The 2006 student movement, termed the Penguin Revolution for the black and white uniforms worn by high school students, and the 2011 student movement, called the Chilean Winter, a reference to the "Arab Spring," have captivated the attention of the media and scholars alike. However, little work has been done to place these student movements into a broader historical context. Historically, Chilean students have had a long record of both general political activism and specific activism over educational matters dating back over 100 years. Even the most recent student protests, which developed into a broader movement against the neoliberal policies implemented under the dictator General Augusto Pinochet, were preceded by demonstrations with similar demands dating back to at least 2000. However, these precedents do not explain why the movements developed between 2000 and 2011, rather than immediately after the fall of the dictatorship in 1990. I argue that part of the reason is because that the students in the twenty-first century were the first ones to attend high school and college who were not raised under the dictatorship and for that reason they did not fear the repression and violence their predecessors, who grew up predominantly under the dictatorship, experienced. Thus, an analysis of the history of student political activism in Chile, the history of Chilean politics, the history of the Chilean education system, and the neoliberal reforms, especially in education, is necessary to provide a historical, political, and social context for the recent student movements.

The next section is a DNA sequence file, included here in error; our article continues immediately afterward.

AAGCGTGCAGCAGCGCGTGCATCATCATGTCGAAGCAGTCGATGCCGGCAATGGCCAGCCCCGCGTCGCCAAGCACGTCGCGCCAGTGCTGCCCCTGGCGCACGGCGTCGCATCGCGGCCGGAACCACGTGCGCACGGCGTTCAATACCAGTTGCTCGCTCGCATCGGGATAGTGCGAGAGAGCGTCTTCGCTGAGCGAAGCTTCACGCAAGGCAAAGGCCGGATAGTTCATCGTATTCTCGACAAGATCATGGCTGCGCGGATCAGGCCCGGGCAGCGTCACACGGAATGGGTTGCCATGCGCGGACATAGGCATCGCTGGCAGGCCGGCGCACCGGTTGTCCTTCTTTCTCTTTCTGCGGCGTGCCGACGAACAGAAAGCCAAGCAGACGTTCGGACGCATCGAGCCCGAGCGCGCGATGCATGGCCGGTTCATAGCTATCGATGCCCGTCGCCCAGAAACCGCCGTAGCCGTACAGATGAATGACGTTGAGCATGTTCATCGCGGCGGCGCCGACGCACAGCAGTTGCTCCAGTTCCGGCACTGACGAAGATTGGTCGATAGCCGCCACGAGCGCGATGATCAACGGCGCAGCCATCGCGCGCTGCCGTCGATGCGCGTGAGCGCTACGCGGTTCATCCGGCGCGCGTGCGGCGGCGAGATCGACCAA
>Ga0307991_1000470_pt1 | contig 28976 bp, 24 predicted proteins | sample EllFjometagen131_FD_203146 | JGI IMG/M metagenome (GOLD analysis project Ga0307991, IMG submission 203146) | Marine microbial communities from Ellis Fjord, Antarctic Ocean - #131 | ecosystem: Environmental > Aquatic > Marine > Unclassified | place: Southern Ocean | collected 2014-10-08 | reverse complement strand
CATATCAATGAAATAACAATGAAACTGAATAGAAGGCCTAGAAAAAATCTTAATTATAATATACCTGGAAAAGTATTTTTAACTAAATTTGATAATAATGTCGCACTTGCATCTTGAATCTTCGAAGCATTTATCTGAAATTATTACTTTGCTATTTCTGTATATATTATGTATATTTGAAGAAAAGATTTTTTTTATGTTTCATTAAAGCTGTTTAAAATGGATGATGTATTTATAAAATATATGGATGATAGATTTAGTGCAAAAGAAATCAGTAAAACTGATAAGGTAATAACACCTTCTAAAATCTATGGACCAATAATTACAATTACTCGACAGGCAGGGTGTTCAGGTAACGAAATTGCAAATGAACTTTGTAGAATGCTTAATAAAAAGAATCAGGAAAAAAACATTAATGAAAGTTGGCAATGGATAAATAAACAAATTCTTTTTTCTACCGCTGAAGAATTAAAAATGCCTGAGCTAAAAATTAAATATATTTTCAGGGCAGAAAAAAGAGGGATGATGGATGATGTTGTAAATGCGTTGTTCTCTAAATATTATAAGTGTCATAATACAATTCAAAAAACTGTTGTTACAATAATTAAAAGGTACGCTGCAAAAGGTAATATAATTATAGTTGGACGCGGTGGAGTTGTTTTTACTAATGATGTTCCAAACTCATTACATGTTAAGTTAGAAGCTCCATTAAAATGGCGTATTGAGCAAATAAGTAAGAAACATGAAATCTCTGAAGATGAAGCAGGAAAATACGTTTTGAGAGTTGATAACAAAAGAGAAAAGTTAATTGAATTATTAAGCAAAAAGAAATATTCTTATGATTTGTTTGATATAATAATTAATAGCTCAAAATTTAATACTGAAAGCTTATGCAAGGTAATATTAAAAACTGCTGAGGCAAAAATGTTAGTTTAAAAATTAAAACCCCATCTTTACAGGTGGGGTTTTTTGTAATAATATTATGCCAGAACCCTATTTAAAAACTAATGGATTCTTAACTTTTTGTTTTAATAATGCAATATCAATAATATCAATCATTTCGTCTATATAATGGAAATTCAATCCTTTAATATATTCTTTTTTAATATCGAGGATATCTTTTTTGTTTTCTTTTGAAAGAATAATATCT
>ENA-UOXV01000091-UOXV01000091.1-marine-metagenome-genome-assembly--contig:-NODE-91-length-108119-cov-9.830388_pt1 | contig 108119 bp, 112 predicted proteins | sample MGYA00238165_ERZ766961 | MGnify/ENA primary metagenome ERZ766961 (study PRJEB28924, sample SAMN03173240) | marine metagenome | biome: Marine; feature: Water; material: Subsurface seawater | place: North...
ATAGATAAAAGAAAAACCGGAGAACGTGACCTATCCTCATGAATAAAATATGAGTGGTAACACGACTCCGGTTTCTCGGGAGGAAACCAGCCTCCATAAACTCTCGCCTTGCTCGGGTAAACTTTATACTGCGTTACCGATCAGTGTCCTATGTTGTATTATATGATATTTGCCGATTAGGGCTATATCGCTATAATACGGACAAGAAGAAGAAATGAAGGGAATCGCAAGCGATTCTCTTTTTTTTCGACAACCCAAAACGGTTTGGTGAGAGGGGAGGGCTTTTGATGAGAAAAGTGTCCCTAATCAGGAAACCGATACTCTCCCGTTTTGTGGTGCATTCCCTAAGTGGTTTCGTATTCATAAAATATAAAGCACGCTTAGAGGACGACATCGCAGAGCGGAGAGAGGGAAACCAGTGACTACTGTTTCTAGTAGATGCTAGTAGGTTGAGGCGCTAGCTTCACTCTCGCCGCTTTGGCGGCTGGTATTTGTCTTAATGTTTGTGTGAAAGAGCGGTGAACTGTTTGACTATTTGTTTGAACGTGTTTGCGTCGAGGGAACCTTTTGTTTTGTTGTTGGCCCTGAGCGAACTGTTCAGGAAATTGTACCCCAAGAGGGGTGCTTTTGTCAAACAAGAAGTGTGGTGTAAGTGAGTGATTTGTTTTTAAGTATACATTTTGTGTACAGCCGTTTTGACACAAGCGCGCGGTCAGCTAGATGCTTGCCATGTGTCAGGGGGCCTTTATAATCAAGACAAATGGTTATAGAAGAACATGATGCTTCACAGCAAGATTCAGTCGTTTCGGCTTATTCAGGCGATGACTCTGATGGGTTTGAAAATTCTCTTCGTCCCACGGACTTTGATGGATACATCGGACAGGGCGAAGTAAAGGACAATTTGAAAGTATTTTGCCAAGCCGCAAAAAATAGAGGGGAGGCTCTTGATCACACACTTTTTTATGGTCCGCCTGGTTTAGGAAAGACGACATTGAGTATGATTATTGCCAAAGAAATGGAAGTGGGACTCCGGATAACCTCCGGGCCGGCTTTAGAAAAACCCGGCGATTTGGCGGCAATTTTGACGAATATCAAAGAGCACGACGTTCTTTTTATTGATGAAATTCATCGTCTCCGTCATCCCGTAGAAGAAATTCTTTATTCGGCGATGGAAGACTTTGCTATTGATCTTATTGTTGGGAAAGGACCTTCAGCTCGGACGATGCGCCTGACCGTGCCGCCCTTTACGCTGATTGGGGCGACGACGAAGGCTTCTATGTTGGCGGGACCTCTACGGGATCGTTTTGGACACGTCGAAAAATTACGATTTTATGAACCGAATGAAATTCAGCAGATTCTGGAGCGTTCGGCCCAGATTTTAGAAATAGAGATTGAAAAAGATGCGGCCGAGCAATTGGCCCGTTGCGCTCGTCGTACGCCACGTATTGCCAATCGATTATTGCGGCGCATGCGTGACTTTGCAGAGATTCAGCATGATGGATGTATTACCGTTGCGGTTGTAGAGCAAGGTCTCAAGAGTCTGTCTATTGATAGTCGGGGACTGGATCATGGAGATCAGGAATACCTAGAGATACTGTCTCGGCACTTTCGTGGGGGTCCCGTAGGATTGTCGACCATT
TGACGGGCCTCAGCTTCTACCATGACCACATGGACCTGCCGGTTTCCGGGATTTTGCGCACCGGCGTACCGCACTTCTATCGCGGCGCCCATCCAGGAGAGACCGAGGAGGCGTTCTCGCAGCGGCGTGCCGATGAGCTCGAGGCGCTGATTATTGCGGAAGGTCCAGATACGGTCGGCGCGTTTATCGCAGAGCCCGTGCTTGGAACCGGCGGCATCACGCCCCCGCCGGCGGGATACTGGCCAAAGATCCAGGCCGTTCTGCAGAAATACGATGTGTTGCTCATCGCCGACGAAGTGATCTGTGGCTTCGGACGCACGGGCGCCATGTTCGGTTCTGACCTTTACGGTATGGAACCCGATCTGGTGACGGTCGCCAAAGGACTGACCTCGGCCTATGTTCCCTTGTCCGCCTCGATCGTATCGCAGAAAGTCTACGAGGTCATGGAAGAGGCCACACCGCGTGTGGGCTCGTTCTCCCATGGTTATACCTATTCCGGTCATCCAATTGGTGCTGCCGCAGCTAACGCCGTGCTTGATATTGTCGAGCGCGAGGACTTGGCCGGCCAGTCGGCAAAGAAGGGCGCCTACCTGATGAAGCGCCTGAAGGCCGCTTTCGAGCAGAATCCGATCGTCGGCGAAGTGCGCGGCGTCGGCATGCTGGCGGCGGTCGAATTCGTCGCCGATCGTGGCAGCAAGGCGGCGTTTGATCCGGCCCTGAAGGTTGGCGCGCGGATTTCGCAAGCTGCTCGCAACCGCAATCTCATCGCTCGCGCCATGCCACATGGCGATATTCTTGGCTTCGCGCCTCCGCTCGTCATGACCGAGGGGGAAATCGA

|Commitee:||Cline, Sarah, Lopez-Carr, David, Rock, David|
|School:||University of California, Santa Barbara|
|Department:||Latin American and Iberian Studies|
|School Location:||United States -- California|
|Source:||MAI 52/02M(E), Masters Abstracts International|
|Subjects:||Latin American history, Education Policy, Latin American Studies|
|Keywords:||Chile, Chilean education, Chilean winter, Penguin revolution, Student movement, Student protests|
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